Posts tagged dashboard
One area of discussion at last year’s Meeting the reading list challenge workshop was around the sort of statistics that academics would like about their reading lists. Since then we have put the code in to log views of reading lists and other bits of information.
2 months ago, having collected 10 months of statistics we decided to put together a dashboard for owners of reading lists. The current beta version of the dashboard contains the following information
- Summary – a quick summary of the list and the type of content on it
- Views of the reading list – how many people have viewed the list
- URLs – Details of the number of items on the list with a URL, and details of any URLs that appear to be broken (with a option to highlight those items with broken URLs on the reading list)
- Best rated items – the top user rated item on the list (again with an option to highlight those items on the reading list)
- Worst rated items – the lowest user rated items on the list (yet again with an option to highlight those items on the reading list)
- Item Composition – a graphical representation of the types of items on the reading list
- Item Loans – a graph showing the number of items from the reading list loaned out by the Library over the past year.
One of the things on the LORLS “to do” list from last summer’s Meeting the Reading Lists Challenge workshop was to have ratings on lists and/or items. Gary and I had a chat about this earlier today and decided that if we’re going to do it, it would probably be better just on items rather than lists. That way students are commenting on how useful they found individual books, articles, etc rather than the academics reading list as a whole, so there would probably be more acceptance from academics.
I’ve thus produced two new API calls to support this:
- GetSURating – get the ratings for particular structural units and/or users. If you give it a “suid” parameter with a comma separated list of structural unit IDs it will try to find ratings for those. You can also ask for rating set by one or more users by specifying the “user_id” parameter with a comma separate list of user IDs (the latter mostly because I thought we might want to allow folk in the future to see which books they’d rated, a bit like LibraryThing does). The script normally returns some XML with the ratings for each matched SUID (good and bad). You can give it a “details” parameter set to ‘Y’ in which case it will just splurge out XML with all the matching records in (including creation/modification times, etc so we could do fancy time based rating analysis).
- Editing/EditSURating – create/edit a rating. Needs to have the structural unit ID send in via the “suid” parameter and the rating itself (either “Good” or “Bad”) via the “rating” parameter. No user_id parameter as it takes the logged in user as the person to create the rating from. It returns a summary of the current ratings for the structural unit after updating for this user. If you’re not logged in it does nothing.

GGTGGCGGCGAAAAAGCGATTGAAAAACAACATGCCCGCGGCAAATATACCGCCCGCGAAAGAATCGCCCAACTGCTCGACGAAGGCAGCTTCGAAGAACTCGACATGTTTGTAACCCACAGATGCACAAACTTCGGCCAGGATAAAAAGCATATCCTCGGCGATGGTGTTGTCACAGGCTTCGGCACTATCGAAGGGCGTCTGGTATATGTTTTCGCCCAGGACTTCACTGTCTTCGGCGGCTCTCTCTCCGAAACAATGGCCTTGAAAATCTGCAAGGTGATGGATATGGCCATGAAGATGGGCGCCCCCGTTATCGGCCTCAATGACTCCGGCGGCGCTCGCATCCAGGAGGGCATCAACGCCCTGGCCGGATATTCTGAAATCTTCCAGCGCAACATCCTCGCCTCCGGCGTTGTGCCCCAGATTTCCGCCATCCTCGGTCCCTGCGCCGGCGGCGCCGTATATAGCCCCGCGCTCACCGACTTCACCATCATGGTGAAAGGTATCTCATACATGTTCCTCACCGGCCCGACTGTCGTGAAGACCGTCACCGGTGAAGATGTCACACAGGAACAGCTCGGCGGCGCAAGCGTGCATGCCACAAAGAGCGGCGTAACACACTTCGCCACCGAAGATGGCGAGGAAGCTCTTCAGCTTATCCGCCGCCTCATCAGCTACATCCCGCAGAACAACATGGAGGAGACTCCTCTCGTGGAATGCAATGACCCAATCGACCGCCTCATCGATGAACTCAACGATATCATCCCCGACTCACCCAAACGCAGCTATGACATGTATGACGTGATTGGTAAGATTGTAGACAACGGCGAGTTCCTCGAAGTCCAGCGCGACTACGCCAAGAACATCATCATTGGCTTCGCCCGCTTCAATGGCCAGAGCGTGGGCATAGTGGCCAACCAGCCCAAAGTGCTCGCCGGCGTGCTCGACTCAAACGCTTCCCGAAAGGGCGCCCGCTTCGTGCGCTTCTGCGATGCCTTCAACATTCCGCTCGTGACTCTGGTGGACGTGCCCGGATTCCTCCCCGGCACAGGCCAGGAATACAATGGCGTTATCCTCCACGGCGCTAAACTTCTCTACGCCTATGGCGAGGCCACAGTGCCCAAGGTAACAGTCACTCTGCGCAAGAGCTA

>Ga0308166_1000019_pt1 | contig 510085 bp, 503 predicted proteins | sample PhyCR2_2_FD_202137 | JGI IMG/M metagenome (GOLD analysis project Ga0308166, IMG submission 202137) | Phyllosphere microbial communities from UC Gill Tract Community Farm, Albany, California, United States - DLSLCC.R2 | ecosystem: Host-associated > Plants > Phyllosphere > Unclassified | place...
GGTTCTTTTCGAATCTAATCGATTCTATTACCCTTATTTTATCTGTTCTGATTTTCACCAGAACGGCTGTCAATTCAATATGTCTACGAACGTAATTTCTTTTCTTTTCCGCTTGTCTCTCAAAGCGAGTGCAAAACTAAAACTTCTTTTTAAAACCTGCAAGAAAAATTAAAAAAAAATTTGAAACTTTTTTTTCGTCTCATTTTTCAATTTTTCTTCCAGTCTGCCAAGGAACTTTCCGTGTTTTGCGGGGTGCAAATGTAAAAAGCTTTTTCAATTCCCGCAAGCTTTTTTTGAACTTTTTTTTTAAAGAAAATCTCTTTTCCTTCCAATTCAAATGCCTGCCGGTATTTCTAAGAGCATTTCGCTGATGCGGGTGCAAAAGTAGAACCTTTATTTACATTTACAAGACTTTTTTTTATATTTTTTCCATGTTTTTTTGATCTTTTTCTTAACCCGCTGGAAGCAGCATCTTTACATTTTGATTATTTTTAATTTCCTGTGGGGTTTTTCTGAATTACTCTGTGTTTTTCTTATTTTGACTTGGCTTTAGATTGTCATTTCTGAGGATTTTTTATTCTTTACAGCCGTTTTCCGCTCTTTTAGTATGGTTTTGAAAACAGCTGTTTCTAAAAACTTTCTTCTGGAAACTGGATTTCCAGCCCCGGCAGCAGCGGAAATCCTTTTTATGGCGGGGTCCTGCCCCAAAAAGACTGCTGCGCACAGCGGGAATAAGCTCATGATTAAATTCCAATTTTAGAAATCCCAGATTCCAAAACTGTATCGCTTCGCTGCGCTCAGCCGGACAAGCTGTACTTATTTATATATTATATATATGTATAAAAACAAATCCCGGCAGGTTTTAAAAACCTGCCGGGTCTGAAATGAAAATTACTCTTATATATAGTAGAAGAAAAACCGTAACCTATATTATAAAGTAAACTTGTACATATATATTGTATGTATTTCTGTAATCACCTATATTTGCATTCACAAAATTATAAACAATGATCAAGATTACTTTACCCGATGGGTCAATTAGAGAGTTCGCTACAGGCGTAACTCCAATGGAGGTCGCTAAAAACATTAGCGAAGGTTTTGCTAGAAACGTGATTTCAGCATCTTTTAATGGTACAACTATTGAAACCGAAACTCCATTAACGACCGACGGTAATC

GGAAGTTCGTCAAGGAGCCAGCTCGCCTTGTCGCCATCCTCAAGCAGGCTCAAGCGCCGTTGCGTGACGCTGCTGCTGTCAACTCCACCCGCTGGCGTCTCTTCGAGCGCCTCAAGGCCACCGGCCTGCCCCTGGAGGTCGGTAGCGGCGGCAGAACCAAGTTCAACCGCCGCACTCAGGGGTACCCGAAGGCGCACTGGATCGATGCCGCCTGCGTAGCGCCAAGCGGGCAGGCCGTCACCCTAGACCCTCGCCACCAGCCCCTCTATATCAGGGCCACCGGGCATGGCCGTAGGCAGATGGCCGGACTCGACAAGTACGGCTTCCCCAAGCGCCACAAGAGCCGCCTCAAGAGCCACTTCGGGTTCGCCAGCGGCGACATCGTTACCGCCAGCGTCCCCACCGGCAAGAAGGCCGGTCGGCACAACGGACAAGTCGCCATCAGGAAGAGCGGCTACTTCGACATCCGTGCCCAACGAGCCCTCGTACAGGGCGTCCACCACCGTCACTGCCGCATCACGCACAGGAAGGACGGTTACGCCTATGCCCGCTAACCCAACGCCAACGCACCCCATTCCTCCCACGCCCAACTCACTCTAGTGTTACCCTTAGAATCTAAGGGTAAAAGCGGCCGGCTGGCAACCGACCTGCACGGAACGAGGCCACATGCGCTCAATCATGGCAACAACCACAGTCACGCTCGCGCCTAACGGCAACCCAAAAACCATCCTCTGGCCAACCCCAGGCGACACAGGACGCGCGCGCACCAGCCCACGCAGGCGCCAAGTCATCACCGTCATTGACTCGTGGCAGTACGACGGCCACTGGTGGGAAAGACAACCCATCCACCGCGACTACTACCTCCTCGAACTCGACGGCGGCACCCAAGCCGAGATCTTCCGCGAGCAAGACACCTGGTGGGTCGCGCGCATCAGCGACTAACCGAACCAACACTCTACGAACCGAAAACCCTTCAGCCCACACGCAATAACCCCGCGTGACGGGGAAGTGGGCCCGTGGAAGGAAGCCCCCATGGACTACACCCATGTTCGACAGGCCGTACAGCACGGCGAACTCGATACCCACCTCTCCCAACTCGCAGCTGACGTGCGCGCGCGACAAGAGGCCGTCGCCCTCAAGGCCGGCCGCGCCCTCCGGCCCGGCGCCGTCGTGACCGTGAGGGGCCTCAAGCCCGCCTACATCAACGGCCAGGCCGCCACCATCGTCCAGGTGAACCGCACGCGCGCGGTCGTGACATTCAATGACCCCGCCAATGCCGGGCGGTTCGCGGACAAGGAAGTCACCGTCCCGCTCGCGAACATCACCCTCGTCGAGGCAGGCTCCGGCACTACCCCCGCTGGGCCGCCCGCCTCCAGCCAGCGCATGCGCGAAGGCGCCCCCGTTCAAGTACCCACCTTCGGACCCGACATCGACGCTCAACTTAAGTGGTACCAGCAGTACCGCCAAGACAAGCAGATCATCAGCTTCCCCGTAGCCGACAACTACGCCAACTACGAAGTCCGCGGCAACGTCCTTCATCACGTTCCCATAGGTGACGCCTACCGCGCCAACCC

Each user can click on ratings for a particular structural unit as many times as they like, but they’ll only have one active record. That means that you can rate something as “Bad” at first, then re-read it later and decide that you were wrong and its actually “Good” and re-rate it. Your old “Bad” rating is replaced by the “Good” rating.
We’ve already been talking about how we can make use of the data once the students start rating items. For example we could have a graph or scatter chart in the academic’s dashboard showing them four quadrants: rarely borrowed items that aren’t liked, rarely borrowed items that are liked, heavily borrowed items that aren’t liked and heavily borrowed items that are liked. This would provide some feedback to academics on how useful the students found the material on their reading lists, and would also potentially supply some useful information to library staff. You could imagine that a very expensive book that the library has put off buying a copy of but which is heavily liked by people who’ve acquired/seen copies elsewhere might persuade library staff to order a copy for instance.
I’ve got a proof of concept up and running now on our test/dev server. This shows thumbs up/down on the bibiographic details popup in CLUMP for leaf items (books, journals, etc). As it requires a change to the LUMP database schema (in fact a whole new user_item_rating table), this isn’t going to be a LORLS v6.x thing but instead a LORLS v7 feature.
Oh crumbs, I’ve started working on the next version of LORLS already! 🙂